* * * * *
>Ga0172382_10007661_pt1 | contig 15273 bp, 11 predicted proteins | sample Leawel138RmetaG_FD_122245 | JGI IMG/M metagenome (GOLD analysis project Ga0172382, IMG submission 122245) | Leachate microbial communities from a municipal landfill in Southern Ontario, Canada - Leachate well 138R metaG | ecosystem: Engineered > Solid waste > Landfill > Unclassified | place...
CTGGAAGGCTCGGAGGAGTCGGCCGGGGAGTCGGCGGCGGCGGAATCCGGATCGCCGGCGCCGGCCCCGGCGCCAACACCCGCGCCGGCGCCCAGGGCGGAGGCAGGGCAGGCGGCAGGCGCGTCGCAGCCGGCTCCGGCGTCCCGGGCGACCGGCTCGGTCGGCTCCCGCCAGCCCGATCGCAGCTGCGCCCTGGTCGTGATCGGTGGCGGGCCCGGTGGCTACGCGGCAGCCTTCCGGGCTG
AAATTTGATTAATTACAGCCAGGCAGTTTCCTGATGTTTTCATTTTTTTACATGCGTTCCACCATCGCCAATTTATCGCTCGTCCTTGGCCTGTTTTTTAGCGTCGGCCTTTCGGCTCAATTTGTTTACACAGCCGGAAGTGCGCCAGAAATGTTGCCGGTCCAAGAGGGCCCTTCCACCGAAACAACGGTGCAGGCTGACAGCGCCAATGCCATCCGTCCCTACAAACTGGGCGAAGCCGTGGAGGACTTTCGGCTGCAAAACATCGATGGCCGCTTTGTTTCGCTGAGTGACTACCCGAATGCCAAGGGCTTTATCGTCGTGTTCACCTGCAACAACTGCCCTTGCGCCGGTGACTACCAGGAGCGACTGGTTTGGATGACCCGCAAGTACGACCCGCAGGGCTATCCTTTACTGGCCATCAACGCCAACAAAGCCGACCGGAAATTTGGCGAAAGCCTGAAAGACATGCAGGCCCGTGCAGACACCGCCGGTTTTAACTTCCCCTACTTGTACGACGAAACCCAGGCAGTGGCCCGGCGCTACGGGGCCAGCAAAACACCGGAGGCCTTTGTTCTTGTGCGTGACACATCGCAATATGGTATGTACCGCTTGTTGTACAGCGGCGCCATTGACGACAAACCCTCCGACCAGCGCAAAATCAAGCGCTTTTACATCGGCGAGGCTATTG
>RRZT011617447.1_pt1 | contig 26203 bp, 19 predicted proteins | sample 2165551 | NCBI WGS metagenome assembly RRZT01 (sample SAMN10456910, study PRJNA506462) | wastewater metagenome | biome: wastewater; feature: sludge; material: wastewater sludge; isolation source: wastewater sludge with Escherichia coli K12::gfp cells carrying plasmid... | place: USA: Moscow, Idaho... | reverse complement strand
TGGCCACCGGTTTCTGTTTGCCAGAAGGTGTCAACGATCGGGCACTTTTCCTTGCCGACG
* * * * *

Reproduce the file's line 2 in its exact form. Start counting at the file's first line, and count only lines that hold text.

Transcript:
CTGGAAGGCTCGGAGGAGTCGGCCGGGGAGTCGGCGGCGGCGGAATCCGGATCGCCGGCGCCGGCCCCGGCGCCAACACCCGCGCCGGCGCCCAGGGCGGAGGCAGGGCAGGCGGCAGGCGCGTCGCAGCCGGCTCCGGCGTCCCGGGCGACCGGCTCGGTCGGCTCCCGCCAGCCCGATCGCAGCTGCGCCCTGGTCGTGATCGGTGGCGGGCCCGGTGGCTACGCGGCAGCCTTCCGGGCTG